Raleigh Now Spotlight: An Evening with David Sedaris

Sedaris created covers for each of the 156 volumes of his diary. The sketchbooks pictured here span from Feb. 1980 – Jan. 1981, a time he was living in a house near the IHOP on Hillsborough St. and working part time at Irregardless Cafe.

Scenes From a Crime

An evening with David Sedaris

by Katherine Poole
Excerpted from DAVID SEDARIS DIARIES: A Visual Compendium. Copyright © 2017 by Jeffrey Jenkins and David Sedaris. Reprinted with permission of Little, Brown and Company. All rights reserved. Photo of David Sedaris by Ingrid Christie

December 28, 1983 Raleigh This was my last night at the IHOP. I’ve been going steadily since 1979, just drinking coffee and reading. On my way out tonight I said good-bye to my waitress and left a $2 tip. I didn’t cry, though I worried I might.

David Sedaris made this entry in his diary just days before leaving Raleigh – his boyhood home – to become a student at the School of the Art Institute of Chicago. The move upended the life of the floundering 27 year-old would-be artist, and set him on a course to become the acclaimed writer and humorist he is today. Perhaps it is true that you can’t go home again (especially if your beloved downtown IHOP on Hillsborough Street is no more), but you can stop over on an international reading tour and pay a visit to your dad and kid brother. Family, friends, and fans will welcome Sedaris home (again) Oct. 23 at the Duke Energy Center for the Performing Arts.

Known for a performance style as candid and riotously funny as his writing, Sedaris will read in part from Theft By Finding, a collection of his diaries from 1977 – 2002. The book’s title is inspired by a paradoxical British law. Sedaris, who resides in Great Britain, once found a five-pound note on the side of the road and upon sharing his good fortune with a friend learned that not attempting to find the rightful owner was considered theft by finding. Sedaris is a connoisseur of the human condition and his diaries are a record of the countless acts of thievery that have become the essays and stories in his best-selling books including: Naked, Me Talk Pretty One Day, Dress Your Family in Corduroy and Denim, When You Are Engulfed in Flames, and Let’s Explore Diabetes with Owls.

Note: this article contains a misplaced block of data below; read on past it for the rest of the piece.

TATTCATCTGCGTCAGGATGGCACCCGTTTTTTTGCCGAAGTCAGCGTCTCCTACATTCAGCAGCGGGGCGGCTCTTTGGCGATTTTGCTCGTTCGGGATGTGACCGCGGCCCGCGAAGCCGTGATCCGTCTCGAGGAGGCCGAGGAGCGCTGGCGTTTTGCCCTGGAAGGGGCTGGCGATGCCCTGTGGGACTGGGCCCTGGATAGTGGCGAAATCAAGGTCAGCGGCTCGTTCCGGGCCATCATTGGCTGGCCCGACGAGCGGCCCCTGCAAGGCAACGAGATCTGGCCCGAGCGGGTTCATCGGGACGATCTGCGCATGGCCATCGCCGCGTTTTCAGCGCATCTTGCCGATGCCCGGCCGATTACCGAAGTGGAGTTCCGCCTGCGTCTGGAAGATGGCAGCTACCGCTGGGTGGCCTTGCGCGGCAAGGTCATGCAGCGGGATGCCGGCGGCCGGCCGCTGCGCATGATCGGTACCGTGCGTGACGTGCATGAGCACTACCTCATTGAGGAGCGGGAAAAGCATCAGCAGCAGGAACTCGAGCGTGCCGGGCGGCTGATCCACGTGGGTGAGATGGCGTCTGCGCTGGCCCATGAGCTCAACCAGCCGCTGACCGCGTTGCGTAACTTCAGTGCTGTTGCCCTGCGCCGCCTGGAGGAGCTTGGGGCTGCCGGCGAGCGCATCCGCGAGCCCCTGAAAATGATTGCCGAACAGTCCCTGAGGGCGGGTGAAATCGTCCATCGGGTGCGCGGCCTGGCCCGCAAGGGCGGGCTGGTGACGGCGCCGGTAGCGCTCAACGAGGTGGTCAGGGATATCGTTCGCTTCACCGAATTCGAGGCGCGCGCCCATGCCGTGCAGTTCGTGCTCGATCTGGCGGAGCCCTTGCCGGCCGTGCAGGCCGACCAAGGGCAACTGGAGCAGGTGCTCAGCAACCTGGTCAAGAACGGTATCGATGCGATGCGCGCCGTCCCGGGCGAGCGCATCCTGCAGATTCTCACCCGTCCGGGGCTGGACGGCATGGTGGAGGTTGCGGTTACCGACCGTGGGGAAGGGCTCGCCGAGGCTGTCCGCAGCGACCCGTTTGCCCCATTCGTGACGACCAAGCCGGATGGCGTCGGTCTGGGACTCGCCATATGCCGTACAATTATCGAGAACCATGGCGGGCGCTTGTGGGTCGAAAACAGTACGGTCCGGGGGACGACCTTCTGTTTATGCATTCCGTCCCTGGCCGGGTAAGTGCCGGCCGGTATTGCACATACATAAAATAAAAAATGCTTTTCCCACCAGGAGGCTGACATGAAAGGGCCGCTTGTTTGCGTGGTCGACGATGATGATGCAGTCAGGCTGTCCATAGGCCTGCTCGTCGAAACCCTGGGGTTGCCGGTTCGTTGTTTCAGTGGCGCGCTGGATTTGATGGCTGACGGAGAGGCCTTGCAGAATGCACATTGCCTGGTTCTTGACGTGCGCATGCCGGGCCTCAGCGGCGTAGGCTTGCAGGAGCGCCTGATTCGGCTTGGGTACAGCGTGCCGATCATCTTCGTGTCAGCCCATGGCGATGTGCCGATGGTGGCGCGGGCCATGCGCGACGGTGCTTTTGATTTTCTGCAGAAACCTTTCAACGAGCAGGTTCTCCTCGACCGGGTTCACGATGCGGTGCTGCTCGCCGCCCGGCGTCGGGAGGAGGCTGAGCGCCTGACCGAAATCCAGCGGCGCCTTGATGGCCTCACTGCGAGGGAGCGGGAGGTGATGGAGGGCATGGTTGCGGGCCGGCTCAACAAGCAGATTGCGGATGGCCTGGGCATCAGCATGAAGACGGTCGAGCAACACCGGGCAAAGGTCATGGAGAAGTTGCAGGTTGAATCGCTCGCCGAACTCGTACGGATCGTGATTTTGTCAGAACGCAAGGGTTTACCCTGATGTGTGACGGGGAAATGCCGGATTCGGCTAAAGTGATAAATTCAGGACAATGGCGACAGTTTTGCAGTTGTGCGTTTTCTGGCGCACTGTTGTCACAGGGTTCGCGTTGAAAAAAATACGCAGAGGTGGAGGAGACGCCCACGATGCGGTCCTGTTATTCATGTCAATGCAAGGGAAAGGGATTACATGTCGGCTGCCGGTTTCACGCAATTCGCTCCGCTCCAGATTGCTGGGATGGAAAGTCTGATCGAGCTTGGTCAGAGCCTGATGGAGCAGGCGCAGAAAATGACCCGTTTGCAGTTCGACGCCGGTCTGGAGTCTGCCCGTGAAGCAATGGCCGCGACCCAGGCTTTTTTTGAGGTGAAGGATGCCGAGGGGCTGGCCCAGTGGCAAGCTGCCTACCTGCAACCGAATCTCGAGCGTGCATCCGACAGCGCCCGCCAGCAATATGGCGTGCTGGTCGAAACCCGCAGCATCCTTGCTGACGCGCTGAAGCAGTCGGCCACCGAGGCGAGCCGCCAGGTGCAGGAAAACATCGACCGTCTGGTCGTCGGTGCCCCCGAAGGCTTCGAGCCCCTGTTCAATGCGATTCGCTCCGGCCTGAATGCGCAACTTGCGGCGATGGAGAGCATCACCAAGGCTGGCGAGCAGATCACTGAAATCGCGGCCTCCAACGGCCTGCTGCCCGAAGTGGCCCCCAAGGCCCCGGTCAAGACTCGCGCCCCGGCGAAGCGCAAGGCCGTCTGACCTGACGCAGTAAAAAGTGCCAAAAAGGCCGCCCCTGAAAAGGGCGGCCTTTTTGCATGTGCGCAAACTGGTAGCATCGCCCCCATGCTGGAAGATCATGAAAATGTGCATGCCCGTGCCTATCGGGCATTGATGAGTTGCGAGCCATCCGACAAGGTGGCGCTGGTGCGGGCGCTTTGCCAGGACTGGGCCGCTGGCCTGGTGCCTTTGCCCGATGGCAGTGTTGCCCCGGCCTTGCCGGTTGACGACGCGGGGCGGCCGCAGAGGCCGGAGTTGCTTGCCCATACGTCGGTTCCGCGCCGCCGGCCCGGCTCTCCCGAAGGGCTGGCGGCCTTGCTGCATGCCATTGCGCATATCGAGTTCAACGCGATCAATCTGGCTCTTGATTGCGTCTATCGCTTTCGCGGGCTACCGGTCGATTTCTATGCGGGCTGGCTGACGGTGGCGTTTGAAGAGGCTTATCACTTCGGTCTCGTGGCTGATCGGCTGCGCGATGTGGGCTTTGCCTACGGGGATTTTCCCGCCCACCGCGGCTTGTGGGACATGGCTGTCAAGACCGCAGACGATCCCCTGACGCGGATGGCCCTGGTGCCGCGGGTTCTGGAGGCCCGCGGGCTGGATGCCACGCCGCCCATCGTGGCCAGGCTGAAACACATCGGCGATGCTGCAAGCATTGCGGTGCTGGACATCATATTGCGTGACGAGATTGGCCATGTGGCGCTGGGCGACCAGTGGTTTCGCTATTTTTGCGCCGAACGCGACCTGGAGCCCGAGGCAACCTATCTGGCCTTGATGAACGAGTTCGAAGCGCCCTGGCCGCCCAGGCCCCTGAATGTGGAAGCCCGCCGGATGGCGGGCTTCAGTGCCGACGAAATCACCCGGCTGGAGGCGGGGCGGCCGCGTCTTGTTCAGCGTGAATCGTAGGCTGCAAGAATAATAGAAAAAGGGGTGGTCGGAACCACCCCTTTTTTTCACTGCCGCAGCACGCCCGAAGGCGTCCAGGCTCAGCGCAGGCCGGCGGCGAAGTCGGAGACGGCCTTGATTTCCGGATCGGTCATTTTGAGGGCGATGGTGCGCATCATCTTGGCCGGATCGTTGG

February 16, 1988
Chicago Reasons to live:
1. Christmas
2. The family beach trip
3. Writing a published book
4. Seeing my name in a magazine
5. Watching C. grow bald
6. Ronnie Ruedrich
7. Seeing Amy on TV
8. Other people’s books
9. Outliving my enemies
10. Being interviewed by Terry Gross on Fresh Air

C.’s receding hairline and the viability of his enemies notwithstanding, 2017 David has ticked each item off this list, including seeing sister Amy Sedaris on screen. (The actress has her own series debuting this fall on truTV.) His reasons to live in 1988 continue to inspire and inform the prolific writer and this hometown audience eagerly awaits stealing a moment of his time.

8 p.m.; $45 – $61; 2 E. South St.; dukeenergycenterraleigh.com

Diary passages excerpted from Theft By Finding by David Sedaris. Copyright © 2017 by David Sedaris. Reprinted with permission of Little, Brown and Company. All rights reserved.